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Their father fixed his drink when he came home and their mother made iced tea. His face was red, his heavy brows drawn together. One look at him kept the girls quiet. After dinner, he watched the news, then listened to a Beethoven symphony, then called Cassie inside. She'd been running her finger back and forth on the red bottle-brush, imagining it soft enough to brush an angel's hair. She was allowing herself to think precious. She wondered if angels used blow dryers. Dot would have some great answers, funny ones. Cassie would have asked her, but for her father's beckoning voice.


He had poured more scotch and water in his glass. The color was lighter than her tortoise-shell eyeglass rims. "Cass, have you read The Black Stallion?"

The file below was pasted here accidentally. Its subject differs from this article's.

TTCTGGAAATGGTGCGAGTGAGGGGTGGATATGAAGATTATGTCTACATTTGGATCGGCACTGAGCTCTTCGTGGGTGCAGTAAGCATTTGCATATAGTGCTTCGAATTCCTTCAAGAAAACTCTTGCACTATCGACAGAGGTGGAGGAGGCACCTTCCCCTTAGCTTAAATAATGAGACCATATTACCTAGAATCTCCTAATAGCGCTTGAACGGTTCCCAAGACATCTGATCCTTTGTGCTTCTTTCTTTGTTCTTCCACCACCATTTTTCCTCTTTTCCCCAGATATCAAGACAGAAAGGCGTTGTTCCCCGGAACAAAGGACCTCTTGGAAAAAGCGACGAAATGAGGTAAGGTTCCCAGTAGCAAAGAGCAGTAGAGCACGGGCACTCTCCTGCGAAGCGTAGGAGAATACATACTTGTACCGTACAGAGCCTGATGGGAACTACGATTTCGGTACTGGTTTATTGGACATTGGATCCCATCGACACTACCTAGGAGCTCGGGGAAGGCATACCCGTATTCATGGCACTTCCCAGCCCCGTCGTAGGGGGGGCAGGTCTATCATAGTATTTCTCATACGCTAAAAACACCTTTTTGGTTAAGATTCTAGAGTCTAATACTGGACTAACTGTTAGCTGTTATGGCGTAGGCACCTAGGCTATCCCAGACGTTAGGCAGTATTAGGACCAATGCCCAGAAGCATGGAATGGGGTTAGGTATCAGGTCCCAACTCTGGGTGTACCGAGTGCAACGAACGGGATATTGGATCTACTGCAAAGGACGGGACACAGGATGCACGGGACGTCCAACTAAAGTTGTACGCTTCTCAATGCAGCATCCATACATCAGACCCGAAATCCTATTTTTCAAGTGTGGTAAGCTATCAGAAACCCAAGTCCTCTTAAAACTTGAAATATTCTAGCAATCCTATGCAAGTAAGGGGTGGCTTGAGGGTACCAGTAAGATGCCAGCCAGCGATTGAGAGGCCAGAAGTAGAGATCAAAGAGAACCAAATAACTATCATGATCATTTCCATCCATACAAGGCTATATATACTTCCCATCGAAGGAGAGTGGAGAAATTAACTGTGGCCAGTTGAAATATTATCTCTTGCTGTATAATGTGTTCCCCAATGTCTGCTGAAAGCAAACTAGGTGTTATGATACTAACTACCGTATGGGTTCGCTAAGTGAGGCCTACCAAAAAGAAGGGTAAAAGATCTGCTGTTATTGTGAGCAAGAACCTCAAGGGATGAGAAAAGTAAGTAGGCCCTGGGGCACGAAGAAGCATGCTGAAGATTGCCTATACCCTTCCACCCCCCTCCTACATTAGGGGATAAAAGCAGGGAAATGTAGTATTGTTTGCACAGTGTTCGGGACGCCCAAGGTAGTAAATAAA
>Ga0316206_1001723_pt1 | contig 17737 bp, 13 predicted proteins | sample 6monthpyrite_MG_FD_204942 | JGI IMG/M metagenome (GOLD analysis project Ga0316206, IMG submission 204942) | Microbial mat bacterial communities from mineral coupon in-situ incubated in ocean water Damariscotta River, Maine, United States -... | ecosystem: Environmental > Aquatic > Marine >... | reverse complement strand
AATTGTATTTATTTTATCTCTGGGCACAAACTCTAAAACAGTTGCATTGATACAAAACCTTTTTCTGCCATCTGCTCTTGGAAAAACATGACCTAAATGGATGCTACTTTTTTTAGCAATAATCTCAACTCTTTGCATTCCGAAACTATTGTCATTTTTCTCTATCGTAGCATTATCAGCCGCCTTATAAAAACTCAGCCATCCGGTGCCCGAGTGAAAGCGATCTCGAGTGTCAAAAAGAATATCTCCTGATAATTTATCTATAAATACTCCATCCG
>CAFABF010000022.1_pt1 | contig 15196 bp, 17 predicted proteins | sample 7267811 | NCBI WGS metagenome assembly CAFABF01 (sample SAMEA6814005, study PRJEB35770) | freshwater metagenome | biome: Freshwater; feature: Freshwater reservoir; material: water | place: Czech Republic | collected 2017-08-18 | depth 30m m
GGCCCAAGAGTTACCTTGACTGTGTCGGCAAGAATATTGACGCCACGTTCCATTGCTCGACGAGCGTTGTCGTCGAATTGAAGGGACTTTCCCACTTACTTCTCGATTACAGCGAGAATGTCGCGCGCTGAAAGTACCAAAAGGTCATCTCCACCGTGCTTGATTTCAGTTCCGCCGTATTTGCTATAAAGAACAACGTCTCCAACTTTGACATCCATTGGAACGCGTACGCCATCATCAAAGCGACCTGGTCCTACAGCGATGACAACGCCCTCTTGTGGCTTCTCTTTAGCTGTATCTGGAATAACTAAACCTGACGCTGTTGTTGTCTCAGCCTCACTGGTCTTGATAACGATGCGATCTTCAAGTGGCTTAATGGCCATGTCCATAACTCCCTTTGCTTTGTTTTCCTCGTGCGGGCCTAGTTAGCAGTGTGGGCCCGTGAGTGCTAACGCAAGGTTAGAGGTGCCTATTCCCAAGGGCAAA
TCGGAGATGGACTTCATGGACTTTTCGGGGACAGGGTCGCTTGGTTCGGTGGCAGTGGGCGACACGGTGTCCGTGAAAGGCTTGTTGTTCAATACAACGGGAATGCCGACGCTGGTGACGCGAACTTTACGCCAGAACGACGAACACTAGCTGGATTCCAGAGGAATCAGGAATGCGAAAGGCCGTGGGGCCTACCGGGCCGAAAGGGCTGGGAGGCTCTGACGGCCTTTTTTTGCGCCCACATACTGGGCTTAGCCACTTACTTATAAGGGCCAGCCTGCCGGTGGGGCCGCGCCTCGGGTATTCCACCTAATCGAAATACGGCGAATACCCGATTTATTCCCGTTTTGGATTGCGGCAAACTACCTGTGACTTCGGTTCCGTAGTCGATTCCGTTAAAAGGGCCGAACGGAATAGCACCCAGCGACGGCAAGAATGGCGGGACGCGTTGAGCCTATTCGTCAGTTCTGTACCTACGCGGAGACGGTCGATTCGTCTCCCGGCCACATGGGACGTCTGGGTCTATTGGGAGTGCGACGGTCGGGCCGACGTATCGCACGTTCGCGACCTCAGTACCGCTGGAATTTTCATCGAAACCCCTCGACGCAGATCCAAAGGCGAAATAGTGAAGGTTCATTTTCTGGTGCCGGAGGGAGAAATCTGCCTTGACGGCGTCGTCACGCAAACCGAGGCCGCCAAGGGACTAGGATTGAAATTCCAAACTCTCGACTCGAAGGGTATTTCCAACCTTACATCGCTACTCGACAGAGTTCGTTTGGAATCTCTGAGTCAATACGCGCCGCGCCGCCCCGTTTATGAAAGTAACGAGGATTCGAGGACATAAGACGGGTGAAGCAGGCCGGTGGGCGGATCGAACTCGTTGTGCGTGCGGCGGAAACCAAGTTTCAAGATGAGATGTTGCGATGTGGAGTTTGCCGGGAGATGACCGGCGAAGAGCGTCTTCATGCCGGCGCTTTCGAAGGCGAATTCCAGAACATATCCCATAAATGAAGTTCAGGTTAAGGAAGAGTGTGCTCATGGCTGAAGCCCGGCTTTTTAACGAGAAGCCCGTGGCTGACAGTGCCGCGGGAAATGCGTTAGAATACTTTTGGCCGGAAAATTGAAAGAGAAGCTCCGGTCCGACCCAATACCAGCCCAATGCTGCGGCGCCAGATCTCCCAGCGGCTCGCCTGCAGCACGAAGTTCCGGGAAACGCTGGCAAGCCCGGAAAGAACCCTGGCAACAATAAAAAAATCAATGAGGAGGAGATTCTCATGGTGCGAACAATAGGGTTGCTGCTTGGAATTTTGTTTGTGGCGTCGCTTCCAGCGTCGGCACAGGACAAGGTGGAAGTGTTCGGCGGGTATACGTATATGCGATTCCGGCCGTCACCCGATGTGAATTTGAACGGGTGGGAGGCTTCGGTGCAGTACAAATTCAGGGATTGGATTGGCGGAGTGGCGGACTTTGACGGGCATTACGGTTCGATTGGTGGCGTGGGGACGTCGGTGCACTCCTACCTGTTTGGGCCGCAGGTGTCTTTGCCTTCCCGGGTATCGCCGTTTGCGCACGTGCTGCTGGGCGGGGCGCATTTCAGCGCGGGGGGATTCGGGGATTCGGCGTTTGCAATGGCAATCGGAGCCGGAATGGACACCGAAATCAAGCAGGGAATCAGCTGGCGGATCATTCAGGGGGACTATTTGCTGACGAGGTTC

"Yes, Daddy, twice."

"Treasure Island?"

"Yes." She was always surprised he did not remember. He had asked her before.

"Great Expectations?"

"She's too young." Dot was in the room. "She still likes Babar the King."

Cassie giggled. Dot was right. Their father yelled.

"Shut your mouth, damn it." Dot might have taken up arms. She was tense. She looked at the clock instead. She left, went out the front door. She had friends who had cars and there was nothing her parents could do about it.

Their mother was in the room now, rubbing her eyes. "I had such a delicious nap."

"The kid's illiterate," Cassie's father said.